This trend is now moving up a notch. Consumers expect brands and companies not only to adopt a social standpoint, but to also actually come up with solutions. We saw this exemplified in the magnificent #Shedrives campaign by TBWA\RAAD Dubai for Nissan in Saudi Arabia, where women have finally been permitted to drive. In the film, they get a helping hand from a quite extraordinary driving instructor... Here you can see the shift from storytelling to storydoing. Brands must not only tell what they stand for, but must also act upon it.
Richard Edelman emphasized this pointer during his talk in the Palais. His latest research, Trust Barometer Special Report: Brands and Social Media, demonstrates that consumers expect companies to come up with solutions for problems, such as fake news, fake followers and the protection of personal data. Consumers justifiably feel they themselves lack the power to do anything about it and they see that governments are somehow also incapable of taking action. More than that -- consumers would
rather not buy any products from brands that don’t stand up for such issues.
And then there was another, in my opinion, brilliant example of storydoing and the purpose-to-solution trend: the ‘This Coke is a Fanta’ campaign by DAVID São Paulo, which won a gold and a silver Lion for PR. In Brazil, ‘this Coke is a Fanta’ is a known, but derogatory allusion to gays. Coca-cola had the guts to distribute ‘cola’ cans during Carnival that actually contained Fanta. In doing so, Coca-cola not only addressed social injustice but also incorporated it into their products -- thus bringing the message to the public in and through both brands.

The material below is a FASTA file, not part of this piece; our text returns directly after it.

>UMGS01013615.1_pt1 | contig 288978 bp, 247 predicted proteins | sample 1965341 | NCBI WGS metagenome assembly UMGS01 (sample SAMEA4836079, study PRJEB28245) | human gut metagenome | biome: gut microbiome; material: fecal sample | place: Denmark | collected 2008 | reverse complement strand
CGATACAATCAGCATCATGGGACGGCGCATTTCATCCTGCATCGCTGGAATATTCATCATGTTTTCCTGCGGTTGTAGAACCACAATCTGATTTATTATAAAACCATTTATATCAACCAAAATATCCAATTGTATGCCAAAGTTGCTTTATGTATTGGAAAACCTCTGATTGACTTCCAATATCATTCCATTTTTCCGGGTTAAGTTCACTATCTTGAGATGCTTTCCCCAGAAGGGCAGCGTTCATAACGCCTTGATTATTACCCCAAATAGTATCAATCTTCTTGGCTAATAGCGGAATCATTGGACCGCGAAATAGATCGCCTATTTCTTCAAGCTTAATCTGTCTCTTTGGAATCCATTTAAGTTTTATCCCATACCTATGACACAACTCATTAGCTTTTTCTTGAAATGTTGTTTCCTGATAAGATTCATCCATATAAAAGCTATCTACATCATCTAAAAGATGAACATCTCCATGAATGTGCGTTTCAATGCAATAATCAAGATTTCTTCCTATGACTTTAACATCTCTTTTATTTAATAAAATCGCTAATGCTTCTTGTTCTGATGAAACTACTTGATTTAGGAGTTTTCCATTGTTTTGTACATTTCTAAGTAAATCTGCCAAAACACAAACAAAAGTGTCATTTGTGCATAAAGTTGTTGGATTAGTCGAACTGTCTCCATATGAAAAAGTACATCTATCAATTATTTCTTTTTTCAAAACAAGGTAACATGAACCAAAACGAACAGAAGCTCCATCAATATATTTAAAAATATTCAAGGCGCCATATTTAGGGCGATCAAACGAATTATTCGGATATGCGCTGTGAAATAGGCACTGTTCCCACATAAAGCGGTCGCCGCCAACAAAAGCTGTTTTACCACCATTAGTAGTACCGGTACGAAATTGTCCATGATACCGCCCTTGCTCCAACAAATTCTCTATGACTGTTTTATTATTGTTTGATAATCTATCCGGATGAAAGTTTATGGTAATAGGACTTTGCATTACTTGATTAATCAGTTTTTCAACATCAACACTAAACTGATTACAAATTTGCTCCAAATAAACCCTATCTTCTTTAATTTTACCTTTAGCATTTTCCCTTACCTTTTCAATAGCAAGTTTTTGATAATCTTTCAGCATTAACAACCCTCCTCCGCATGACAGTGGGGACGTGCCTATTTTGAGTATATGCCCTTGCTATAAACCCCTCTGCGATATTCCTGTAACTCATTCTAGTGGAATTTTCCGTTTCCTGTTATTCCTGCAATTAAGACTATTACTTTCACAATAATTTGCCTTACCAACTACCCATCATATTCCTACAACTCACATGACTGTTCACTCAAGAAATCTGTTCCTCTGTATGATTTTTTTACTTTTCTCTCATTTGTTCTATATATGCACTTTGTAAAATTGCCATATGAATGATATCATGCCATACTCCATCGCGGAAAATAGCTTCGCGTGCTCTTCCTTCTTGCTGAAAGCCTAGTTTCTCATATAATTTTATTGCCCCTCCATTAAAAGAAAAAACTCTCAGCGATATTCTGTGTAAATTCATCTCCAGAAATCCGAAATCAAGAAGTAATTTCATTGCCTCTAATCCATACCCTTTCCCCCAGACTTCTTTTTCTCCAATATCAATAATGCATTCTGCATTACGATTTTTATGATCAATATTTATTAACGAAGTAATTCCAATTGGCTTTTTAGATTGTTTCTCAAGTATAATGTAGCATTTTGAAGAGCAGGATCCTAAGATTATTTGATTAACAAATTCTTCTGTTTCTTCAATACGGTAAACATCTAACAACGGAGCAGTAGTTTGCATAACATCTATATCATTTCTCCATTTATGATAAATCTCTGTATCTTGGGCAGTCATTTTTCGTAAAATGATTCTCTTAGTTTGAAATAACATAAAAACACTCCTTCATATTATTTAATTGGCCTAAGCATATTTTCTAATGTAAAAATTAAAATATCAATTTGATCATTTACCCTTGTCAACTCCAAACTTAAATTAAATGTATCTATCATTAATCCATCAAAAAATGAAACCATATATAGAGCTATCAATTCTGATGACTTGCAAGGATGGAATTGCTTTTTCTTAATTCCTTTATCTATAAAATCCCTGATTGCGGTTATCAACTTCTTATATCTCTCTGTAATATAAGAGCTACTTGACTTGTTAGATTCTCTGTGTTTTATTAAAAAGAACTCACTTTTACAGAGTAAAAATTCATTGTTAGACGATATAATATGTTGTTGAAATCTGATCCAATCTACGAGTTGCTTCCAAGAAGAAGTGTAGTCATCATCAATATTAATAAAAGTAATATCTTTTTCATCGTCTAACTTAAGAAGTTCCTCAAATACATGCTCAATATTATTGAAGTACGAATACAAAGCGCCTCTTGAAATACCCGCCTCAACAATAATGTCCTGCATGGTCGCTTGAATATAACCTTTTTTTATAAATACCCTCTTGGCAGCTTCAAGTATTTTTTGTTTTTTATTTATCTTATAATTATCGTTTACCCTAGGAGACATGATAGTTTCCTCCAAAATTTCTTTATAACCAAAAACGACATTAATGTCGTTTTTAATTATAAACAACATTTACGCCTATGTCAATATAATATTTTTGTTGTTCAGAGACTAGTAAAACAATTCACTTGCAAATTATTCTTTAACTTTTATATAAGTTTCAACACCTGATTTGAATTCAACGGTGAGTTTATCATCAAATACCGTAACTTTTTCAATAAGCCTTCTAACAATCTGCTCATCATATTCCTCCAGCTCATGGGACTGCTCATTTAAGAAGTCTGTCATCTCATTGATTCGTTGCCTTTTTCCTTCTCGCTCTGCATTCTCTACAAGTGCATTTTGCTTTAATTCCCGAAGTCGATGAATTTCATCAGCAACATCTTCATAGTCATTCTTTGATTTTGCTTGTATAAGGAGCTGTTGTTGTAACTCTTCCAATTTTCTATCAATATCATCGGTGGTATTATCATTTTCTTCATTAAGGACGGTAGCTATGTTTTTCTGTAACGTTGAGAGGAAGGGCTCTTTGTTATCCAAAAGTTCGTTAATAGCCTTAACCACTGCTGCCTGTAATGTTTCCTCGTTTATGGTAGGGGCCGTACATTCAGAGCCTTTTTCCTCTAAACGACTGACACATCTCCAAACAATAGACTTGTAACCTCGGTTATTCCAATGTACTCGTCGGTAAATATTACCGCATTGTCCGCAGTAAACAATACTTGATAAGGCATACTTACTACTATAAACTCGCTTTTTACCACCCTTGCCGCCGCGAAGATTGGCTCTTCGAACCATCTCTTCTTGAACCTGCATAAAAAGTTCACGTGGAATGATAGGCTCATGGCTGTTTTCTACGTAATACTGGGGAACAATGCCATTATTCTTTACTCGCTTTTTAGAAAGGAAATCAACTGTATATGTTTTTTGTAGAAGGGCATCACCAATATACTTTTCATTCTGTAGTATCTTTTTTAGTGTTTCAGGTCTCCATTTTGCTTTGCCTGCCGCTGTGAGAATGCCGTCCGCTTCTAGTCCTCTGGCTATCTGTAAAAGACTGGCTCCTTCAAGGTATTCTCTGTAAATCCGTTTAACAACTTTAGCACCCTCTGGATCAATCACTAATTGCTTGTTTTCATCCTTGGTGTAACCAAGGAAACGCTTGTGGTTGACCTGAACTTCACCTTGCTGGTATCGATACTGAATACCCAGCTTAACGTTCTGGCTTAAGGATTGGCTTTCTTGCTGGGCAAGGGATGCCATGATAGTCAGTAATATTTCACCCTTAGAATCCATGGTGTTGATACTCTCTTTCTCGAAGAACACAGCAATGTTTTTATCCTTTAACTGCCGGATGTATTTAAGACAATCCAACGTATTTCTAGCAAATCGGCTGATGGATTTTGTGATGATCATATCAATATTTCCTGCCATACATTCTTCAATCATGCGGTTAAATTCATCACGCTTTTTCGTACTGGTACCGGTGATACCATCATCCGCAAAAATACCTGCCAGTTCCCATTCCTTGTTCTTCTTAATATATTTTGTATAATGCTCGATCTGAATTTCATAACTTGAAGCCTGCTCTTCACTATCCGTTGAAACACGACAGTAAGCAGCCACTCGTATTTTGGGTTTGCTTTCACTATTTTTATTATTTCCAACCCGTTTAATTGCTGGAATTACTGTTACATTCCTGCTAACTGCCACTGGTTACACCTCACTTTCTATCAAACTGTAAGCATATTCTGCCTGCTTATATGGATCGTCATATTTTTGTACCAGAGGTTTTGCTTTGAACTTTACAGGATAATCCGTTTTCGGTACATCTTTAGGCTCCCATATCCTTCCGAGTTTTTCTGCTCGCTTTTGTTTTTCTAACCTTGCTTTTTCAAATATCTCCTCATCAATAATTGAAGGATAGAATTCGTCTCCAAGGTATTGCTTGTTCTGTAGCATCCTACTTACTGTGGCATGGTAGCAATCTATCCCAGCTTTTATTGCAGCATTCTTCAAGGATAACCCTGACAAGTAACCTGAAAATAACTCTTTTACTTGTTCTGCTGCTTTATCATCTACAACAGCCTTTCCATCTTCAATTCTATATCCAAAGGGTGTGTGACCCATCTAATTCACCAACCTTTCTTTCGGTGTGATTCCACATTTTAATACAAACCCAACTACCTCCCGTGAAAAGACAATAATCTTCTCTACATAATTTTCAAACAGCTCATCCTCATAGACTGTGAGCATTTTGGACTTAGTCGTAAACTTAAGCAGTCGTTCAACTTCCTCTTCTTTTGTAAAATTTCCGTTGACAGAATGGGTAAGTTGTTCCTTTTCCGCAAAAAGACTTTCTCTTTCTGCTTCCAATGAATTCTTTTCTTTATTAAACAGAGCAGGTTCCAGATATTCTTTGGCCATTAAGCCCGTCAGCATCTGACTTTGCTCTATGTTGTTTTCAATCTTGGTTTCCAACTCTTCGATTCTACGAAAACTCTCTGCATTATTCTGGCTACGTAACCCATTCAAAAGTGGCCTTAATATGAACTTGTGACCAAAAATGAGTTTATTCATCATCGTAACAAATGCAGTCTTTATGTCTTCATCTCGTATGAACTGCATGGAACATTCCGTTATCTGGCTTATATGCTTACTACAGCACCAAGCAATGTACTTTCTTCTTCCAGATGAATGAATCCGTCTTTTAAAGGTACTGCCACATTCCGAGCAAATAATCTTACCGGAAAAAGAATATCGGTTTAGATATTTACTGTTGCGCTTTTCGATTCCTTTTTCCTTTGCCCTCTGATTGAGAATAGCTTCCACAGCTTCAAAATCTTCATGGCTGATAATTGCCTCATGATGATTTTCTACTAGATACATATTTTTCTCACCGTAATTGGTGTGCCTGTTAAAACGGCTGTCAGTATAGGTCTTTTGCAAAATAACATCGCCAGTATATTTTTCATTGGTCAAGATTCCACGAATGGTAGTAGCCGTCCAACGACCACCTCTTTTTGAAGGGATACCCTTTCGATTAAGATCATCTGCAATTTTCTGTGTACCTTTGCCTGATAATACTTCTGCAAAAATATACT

Wendeline Sassen, the Dutch member of the PR jury in Cannes and strategist at Havas Lemz Amsterdam, with whom I spoke after the award ceremony, had also noticed this industry development. As she noted: ‘The Meaningful Brands powered by Havas research shows that 74% of brands would not be missed if they were to disappear today, including 60% of the content they distribute. To justify their existence, brands need to add value to people’s lives and come up with creative solutions.’
3. Earned first
Now for the final and all-inclusive pointer. Stuart Smith (Global Chief Executive Officer Ogilvy PR), chairman of the Cannes Lions PR jury, stated: ‘Practically all the Grand Prix winners in Cannes this year have PR in them.’ In other words, PR is experiencing a true breakthrough. This is because it’s ‘earned first’ if we are to believe recent research by WARC.
According to this international advertising and media research agency, the world’s most effective campaigns are successful, because they are built on a clever PR concept that generates content through all channels and media. When I read that it truly touched my creative PR heart.
What’s important is that PR is gaining in importance and is increasingly being seen as a creative discipline… which it is! That’s why I want to do my bit for our profession by sharing a few pointers on creative PR that I gathered in and around the Palais des Festivals in Cannes.”
This Coke is a Fanta